Welcome to Transportation Weekly; I’m your host Kirsten Korosec, senior transportation reporter at TechCrunch. I cover all the ways people and goods move from Point A to Point B — today and in the future — whether it’s by bike, bus, scooter, car, train, truck, robotaxi or rocket. Sure, let’s include hyperloop and eVTOLs, or air taxis, too.
Yup, another transportation newsletter. But I promise this one will be different. Here’s how.
Newsletters can be great mediums for curated news — a place that rounds up all the important articles a reader might have missed in any given week. We want to do a bit more.
We’re doubling down on the analysis and adding a heaping scoop of original reporting and well, scoops. You can expect Q&As with the most interesting people in transportation, insider tips, and data from that white paper you didn’t have time to read. This isn’t a lone effort either. TechCrunch senior reporter Megan Rose Dickey, who has been writing about micro mobility since before the scooter boom times of 2017, will be weighing in each week in our “Tiny But Mighty Mobility” section below. Follow her @meganrosedickey.
Consider this a soft launch. There might be content you like or something you hate. Feel free to reach out to me at firstname.lastname@example.org to share those thoughts, opinions, or tips.
Eventually, we’ll have a way for readers to sign up and have Transportation Weekly delivered each week via email. For now, follow me on Twitter @kirstenkorosec to ensure you see it each week.
Now, let’s get to the good stuff.
There are OEMs in the automotive world. And here, (wait for it) there are ONMs — original news manufacturers.
We promised scoops in Transportation Weekly and here is one. If you don’t know journalist Mark Harris, you should. He’s an intrepid gumshoeing reporter who TechCrunch has been lucky enough to hire as a freelancer. Follow him @meharris.
Remember way back in January when Amazon introduced Scout, their autonomous delivery bot? There was speculation at the time that Amazon had bought the Estonian-based company Starship Technologies. Harris did some investigating and discovered some of the intellectual property and technology behind Scout likely came from a small San Francisco startup called Dispatch that Amazon stealthily acquired in 2017.
It’s time to stop thinking about Amazon as just an e-commerce company. It’s a gigantic logistics company, probably the biggest on the planet, with a keen interest — and the cash to pursue those interests — in automation. Think beyond Scout. In fact, wander on down this post to the deal of the week.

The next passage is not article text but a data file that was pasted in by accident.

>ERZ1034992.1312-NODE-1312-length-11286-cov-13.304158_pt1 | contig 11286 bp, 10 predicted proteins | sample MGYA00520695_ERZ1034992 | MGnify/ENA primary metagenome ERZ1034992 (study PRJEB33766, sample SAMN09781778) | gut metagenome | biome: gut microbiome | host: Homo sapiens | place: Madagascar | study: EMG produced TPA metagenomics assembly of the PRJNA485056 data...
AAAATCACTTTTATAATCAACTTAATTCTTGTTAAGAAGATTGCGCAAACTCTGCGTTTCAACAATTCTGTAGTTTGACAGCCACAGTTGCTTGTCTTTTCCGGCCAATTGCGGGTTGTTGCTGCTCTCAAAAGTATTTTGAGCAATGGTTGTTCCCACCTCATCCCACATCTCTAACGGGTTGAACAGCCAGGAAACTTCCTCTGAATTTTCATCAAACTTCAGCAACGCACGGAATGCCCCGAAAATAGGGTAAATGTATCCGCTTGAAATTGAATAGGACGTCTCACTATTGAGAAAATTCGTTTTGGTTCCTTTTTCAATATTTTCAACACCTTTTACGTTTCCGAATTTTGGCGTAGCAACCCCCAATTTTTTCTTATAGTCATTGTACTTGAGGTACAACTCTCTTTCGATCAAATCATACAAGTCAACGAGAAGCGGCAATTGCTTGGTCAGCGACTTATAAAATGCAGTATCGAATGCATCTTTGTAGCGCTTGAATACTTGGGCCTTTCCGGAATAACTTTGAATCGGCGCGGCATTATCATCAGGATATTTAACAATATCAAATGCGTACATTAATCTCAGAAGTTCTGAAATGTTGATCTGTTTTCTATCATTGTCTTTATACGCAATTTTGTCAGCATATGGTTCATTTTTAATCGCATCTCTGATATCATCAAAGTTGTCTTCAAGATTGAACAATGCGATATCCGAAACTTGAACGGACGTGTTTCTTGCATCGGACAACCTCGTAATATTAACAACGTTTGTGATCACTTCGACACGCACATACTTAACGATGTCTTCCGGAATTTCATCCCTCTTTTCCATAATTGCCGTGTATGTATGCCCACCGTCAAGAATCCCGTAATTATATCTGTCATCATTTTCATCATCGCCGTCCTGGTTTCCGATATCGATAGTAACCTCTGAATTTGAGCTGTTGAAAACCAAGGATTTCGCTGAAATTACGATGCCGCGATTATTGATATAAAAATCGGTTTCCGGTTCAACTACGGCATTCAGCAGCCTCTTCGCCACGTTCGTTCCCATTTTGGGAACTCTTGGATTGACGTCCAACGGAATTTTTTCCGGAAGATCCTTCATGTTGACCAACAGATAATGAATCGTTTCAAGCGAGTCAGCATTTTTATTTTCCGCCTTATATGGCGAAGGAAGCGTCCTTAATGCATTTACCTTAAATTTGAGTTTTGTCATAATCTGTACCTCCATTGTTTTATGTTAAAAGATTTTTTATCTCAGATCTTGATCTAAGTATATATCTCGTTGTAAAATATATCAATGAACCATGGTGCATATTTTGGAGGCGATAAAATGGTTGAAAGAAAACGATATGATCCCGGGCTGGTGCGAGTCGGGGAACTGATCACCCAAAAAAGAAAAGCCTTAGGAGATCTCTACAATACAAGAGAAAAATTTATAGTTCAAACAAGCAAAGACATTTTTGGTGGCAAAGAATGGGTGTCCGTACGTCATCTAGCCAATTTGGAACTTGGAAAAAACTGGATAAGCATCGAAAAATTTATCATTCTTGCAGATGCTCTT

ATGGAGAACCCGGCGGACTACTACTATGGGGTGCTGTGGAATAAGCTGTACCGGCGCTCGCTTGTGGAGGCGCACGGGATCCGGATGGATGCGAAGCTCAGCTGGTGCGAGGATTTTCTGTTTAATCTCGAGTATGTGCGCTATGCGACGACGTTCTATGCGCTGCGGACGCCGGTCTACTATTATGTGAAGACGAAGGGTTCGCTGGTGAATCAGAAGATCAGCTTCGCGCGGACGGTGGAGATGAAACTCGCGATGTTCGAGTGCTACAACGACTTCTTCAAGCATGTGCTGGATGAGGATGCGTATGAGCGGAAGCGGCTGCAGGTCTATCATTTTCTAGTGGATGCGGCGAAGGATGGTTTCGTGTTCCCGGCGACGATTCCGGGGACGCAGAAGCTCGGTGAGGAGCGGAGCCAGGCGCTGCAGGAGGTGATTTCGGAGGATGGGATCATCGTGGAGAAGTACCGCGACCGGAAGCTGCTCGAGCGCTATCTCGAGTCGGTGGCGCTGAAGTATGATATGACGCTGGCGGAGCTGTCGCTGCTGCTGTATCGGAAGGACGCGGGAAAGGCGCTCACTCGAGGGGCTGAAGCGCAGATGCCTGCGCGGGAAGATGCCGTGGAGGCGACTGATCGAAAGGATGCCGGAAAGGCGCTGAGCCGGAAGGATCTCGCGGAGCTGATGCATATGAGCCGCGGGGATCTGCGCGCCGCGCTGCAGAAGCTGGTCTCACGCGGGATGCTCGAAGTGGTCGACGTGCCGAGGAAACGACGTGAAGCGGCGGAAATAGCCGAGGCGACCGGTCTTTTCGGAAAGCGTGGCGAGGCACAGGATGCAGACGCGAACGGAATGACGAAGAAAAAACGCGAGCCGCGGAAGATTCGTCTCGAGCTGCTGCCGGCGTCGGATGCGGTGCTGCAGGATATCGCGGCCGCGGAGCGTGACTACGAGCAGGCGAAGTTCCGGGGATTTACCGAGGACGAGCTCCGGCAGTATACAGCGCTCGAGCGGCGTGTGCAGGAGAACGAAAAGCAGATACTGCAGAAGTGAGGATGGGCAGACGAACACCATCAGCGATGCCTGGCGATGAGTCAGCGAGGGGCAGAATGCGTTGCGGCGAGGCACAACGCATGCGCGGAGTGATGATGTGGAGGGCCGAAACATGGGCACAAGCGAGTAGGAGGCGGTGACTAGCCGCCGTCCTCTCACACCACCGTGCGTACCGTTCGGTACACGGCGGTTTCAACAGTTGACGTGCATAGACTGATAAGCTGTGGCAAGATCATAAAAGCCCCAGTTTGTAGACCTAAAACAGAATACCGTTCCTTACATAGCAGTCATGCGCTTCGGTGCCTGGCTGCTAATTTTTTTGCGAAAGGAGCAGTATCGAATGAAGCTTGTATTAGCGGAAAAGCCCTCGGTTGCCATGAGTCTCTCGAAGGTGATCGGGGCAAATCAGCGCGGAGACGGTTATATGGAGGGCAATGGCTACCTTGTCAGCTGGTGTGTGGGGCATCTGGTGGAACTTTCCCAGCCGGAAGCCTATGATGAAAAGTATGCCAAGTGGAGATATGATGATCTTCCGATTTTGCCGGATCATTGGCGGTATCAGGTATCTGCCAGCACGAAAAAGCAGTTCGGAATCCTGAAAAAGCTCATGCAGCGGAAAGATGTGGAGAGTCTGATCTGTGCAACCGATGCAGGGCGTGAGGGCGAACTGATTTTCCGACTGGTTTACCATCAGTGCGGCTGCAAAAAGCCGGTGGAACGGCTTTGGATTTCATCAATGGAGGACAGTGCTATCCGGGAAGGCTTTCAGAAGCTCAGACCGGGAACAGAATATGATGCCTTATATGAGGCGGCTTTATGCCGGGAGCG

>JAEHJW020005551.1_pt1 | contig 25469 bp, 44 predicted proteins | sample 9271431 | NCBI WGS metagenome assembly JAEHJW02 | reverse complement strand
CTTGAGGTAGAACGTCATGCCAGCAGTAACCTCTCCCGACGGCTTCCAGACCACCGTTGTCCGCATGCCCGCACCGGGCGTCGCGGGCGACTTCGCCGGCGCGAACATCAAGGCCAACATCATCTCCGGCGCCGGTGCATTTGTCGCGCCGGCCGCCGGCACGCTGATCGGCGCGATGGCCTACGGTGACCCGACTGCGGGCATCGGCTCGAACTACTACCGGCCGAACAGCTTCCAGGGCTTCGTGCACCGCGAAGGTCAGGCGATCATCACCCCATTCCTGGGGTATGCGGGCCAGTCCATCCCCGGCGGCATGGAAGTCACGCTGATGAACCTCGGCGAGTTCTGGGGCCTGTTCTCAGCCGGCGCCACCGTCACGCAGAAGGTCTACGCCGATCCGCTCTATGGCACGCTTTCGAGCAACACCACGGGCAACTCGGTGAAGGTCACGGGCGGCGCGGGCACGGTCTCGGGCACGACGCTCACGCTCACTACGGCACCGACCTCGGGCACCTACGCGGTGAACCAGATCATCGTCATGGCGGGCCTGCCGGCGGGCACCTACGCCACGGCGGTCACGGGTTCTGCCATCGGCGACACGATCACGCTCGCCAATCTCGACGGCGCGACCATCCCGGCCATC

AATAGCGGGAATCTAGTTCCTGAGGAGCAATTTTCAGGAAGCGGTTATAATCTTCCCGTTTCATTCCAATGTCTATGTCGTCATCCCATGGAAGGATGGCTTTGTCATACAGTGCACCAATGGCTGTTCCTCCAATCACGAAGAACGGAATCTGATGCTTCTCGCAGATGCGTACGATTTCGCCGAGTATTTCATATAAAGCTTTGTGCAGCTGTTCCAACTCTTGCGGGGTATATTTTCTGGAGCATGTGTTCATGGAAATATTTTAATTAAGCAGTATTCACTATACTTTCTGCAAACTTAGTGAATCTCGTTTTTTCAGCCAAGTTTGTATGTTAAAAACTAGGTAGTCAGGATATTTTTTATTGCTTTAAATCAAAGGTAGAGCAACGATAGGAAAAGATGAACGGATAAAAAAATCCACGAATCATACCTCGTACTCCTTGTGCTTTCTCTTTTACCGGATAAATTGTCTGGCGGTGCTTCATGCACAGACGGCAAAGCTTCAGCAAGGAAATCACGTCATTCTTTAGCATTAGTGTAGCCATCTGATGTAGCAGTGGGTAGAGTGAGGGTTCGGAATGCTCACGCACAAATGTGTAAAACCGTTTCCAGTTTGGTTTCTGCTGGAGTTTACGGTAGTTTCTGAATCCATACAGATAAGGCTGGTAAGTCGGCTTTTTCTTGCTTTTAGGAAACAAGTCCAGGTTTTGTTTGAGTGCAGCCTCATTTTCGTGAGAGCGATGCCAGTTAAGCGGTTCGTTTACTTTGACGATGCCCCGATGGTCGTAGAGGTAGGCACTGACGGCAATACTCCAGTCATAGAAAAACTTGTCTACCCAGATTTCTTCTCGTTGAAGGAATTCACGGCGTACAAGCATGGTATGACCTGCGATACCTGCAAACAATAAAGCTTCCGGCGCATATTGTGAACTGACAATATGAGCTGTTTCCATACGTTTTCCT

Each week, transportation weekly will spend a little extra time on an approach, policy, tech or the people behind it in our ‘Dig In” section. We’ll run the occasional column here, too.
This week features a conversation with Dmitri Dolgov, the CTO and VP of engineering at Waymo, the former Google self-driving project that spun out to become a business under Alphabet.
Ten years ago, right around now, about a dozen engineers started working on Project Chauffeur, which would turn into the Google self-driving project and eventually become an official company called Waymo. Along the way, the project would give rise to a number of high-profile engineers who would go on to create their own companies. It’s a list that includes Aurora co-founder Chris Urmson, Argo AI co-founder Bryan Salesky and Anthony Levandowski, who helped launch Otto and more recently Pronto.ai.
What might be less known is that many of those in the original dozen are still at Waymo, including Dolgov, Andrew Chatham, Dirk Haehnel, Nathaniel Fairfield and Mike Montemerlo.
Dolgov and I talked about the early days, challenges and what’s next. A couple of things that stood out during our chat.
There is a huge difference between having a prototype that can do something once or twice or four times versus building a product that people can start using in their daily lives. And it is, especially in this field, very easy to make progress on these kinds of one-off challenges.
Dolgov’s take on how engineers viewed the potential of the project 10 years ago …
I also use our cars every day to get around, this is how I got to work today. This is how I run errands around here in Mountain View and Palo Alto.
A little bird …
We hear a lot. But we’re not selfish. Let’s share.
An early investor, or investors, in Bird appear to be selling some of their shares in the scooter company, per a tip backed up by data over at secondary trading platform EquityZen. That’s not crazy considering the company is valued at $2 billion-ish. Seed investors should take some money off the table once a company reaches that valuation.
We’ve heard that David Sacks at Craft Ventures hasn’t sold a single Bird share. We hear Tusk Ventures hasn’t sold, either. That leaves a few others, including Goldcrest Capital, which was the lone seed investor, and then Series A participants Lead Edge Capital, M13, and Valor Equity Partners.
Got a tip or overheard something in the world of transportation? Email me or send a direct message to @kirstenkorosec.
While you’re over at Twitter, check out this cheeky account @SDElevator. We can’t guarantee how much of the content is actually “overheard” and how much is manufactured for the laughs, but it’s a fun account to peruse from time to time.
Another new entrant to the mobility parody genre is @HeardinMobilty.
Deal of the week
The upshot? It’s not just that Aurora is now valued at more than $2.5 billion. The primary investors in the round — Sequoia as lead and “significant” investments from Amazon and T. Rowe Price — suggests Aurora’s full self-driving stack is headed for other uses beyond shuttling people around in autonomous vehicles. Perhaps delivery is next.
And believe it or not, the type of investor in this round tells me that we can expect another capital raise. Yes, Aurora has lots of runway now as well as three publicly named customers. But investors like Sequoia, which led the round and whose partner Carl Eschenbach is joining Aurora’s board, T. Rowe Price and Amazon along with repeaters like Index Ventures (general partner Mike Volpi is also on the board) have patience, access to cash and long-term strategic thinking. Expect more from them.